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How to use LinkedIn for employer branding?

(1) Optimizing your personal profiles

Optimization is often for SEO reasons but you want to optimize the first impression as well.

Here, you might want to consider a coherent look and make sure your employer brand key messages come through in all of the profiles of those people who are chosen and who have accepted to have a role in your employer branding strategy on LinkedIn.

Imagine how powerful experience it can be when the look and feel are the same across key stakeholder profiles, and they match with your company profile.

What you need to optimize are:

  • Images should be good quality and express the culture of your company and the personality of the person in question. They should also be approachable. After all, this is a networking event and you want people to feel welcome to take contact with your employer branding stakeholders.
  • Headlines need to speak directly to the audience you want to attract. Tell what you can do for them: Who you are | Your unique value for them.
  • About description is an introduction, not a CV nor a cover letter and definitely not in 3rd person. Make it short, but sweet. Who you are, why you do what you do, what you have to offer and how to get in touch with you.
  • Featured section could be your game changer. Did you know you can post even a few minute video intro where you address your target audience directly? Think of it as the first hello and tell how you can help your talent target audience.

(2) Optimizing the company page for employer branding

Many organizations we have worked with have already decided LinkedIn to be their primary or even only social media for employer branding.

If that is the case for your company as well, you need to optimize your only employer branding media for employer branding. Most company profiles on LinkedIn are optimized either for sales or for corporate communication. Neither helps employer branding.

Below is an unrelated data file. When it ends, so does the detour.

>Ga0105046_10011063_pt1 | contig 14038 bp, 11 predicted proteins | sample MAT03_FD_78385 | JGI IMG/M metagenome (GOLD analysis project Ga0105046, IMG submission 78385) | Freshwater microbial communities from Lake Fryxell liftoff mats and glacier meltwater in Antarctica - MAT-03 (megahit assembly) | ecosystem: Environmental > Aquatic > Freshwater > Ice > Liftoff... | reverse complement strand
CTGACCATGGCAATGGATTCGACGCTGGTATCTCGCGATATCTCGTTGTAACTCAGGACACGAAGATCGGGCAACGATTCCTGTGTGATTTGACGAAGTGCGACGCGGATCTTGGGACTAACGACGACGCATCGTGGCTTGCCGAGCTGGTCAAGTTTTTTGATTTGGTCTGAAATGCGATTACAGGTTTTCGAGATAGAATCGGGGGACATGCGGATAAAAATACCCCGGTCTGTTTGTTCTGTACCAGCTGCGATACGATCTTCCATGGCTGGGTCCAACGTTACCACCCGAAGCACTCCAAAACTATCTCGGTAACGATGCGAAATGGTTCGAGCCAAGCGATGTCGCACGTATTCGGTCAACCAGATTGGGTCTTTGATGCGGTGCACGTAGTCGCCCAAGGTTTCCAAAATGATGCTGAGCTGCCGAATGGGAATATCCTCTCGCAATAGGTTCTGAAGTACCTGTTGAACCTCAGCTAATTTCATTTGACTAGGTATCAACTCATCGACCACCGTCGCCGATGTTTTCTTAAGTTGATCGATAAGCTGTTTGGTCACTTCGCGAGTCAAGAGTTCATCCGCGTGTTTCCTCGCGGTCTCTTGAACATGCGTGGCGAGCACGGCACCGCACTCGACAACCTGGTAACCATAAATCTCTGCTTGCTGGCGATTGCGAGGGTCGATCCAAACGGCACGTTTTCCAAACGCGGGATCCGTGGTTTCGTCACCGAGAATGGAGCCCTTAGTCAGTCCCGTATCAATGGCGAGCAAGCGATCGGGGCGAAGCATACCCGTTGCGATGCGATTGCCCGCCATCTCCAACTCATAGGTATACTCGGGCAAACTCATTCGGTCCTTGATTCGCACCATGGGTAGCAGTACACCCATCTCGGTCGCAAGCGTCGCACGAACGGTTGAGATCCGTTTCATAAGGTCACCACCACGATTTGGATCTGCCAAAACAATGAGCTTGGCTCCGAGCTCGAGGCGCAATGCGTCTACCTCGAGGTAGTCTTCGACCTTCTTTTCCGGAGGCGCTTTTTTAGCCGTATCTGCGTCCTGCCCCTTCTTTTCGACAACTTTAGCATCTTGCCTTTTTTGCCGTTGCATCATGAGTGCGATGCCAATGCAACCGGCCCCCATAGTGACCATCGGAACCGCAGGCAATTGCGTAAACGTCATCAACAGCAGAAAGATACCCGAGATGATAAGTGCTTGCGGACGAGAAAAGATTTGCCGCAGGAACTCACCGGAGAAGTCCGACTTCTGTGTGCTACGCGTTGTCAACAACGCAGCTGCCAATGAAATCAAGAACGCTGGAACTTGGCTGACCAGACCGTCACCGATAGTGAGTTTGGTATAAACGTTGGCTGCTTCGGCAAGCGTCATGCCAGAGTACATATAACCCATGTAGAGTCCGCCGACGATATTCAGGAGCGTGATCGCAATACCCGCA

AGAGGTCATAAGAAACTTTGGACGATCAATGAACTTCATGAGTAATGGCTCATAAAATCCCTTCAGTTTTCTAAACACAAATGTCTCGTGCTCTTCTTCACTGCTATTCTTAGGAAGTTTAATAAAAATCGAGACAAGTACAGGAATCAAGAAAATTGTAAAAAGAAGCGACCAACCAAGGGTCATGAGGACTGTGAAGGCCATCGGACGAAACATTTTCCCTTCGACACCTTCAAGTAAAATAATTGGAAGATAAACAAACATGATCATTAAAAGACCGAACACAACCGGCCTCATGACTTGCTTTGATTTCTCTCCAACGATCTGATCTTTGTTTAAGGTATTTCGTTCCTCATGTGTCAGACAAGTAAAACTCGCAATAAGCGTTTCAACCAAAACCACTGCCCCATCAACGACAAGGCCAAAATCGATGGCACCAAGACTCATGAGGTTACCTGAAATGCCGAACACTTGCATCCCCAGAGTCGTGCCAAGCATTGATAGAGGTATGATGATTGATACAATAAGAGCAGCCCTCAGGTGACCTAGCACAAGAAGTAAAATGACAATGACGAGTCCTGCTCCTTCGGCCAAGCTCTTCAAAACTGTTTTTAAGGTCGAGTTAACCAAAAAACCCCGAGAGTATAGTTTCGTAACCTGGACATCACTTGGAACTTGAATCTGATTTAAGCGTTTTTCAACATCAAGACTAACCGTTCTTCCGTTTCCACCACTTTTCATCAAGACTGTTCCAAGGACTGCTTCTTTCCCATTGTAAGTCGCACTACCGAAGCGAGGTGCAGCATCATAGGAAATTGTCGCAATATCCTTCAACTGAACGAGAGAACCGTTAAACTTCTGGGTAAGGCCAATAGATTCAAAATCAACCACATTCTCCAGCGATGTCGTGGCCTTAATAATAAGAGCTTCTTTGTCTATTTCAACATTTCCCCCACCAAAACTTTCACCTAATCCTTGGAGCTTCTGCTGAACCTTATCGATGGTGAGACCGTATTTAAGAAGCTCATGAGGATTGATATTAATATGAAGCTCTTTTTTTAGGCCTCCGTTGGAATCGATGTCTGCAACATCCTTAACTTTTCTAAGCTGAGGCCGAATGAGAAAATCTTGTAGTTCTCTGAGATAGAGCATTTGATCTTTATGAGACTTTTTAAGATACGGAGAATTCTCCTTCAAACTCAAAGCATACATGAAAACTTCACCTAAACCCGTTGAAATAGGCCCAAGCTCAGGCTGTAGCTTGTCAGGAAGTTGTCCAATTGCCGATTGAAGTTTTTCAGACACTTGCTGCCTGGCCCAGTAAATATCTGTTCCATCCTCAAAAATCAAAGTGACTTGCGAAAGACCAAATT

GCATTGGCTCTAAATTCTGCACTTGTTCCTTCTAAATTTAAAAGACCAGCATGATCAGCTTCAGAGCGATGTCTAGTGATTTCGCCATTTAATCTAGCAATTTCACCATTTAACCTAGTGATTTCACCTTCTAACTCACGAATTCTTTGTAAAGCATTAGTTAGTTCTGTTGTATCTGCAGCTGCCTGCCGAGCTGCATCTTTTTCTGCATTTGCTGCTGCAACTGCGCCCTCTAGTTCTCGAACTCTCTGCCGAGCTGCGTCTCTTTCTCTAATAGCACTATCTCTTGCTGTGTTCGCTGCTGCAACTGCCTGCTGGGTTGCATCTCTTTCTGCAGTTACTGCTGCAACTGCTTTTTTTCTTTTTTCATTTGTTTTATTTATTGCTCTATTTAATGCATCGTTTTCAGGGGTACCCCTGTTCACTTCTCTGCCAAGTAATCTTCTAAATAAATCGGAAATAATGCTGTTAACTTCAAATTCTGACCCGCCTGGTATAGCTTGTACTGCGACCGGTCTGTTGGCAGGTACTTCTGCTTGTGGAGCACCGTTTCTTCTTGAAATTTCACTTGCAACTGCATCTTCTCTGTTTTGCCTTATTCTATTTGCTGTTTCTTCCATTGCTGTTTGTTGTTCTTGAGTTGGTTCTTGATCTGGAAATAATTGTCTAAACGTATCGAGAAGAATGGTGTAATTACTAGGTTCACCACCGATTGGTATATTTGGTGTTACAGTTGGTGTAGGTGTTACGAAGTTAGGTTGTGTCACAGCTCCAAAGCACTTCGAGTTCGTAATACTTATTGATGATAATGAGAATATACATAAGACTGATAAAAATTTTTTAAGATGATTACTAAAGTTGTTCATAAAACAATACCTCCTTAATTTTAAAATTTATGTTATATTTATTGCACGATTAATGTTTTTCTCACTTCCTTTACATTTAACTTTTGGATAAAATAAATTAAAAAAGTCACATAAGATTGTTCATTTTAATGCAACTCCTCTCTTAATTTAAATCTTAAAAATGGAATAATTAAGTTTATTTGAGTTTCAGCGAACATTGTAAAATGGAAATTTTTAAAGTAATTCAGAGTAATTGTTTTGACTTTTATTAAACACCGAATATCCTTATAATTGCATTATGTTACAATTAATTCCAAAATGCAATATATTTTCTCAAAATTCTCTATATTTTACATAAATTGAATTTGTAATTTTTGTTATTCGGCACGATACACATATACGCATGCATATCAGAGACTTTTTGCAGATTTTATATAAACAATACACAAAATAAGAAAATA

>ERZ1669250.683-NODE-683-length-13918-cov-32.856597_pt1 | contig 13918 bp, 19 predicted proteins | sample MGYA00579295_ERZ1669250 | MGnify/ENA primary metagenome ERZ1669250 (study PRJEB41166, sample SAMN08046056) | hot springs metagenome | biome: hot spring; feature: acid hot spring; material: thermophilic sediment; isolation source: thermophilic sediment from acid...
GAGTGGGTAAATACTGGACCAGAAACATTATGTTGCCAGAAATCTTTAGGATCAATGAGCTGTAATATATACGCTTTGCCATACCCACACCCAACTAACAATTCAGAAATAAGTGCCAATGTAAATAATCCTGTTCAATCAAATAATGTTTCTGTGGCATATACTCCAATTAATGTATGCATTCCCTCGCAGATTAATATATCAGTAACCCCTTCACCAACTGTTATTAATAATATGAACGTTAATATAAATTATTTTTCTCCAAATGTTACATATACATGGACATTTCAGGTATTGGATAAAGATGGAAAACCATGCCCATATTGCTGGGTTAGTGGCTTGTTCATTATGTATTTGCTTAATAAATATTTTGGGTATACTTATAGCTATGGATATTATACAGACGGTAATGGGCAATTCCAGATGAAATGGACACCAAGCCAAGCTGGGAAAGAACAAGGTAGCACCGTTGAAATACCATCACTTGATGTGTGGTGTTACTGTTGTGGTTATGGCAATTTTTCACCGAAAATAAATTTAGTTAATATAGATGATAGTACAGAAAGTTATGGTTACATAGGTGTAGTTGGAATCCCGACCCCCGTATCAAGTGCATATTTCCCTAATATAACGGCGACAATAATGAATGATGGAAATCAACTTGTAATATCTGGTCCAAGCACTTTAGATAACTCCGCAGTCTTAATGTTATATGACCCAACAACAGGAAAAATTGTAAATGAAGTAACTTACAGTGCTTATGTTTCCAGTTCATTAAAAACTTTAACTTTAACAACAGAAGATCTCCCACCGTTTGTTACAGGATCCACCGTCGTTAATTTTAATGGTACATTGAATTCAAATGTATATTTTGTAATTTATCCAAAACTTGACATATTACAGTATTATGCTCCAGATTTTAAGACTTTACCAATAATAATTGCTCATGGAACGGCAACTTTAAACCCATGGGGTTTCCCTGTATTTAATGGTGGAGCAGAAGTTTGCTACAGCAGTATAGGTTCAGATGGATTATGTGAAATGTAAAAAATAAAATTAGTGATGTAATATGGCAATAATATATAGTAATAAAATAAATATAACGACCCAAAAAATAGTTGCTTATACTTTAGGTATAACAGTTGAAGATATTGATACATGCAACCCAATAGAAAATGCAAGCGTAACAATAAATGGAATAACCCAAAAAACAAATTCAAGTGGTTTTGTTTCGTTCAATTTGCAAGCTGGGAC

Optimize the following:

  • Cover image needs to express who your talent target audience are. It should definitely not have anything else but human beings on it.
  • Tagline (under your company name) needs to tell what your company page visitor can expect from your company page on LinkedIn.
    • If your profile is for employer branding, then it needs to say how a visitor can experience your employer brand on your company page.
  • Your custom button should be targeted to your career site instead of your company home page.
  • Did you know you can select three (3) hashtags for your company page? Those are for search purposes, how people might find your company page when they search on LinkedIn.
    • Use the two out of the three for what your target audience is likely to search on LinkedIn so that they find you.
    • Choose the last one something unique to your company. And remember, this is employer branding context!
  • Company overview should summarize your company employer branding mission or EVP, clarify who your talent target audience are and explain how your company makes life better for your employees.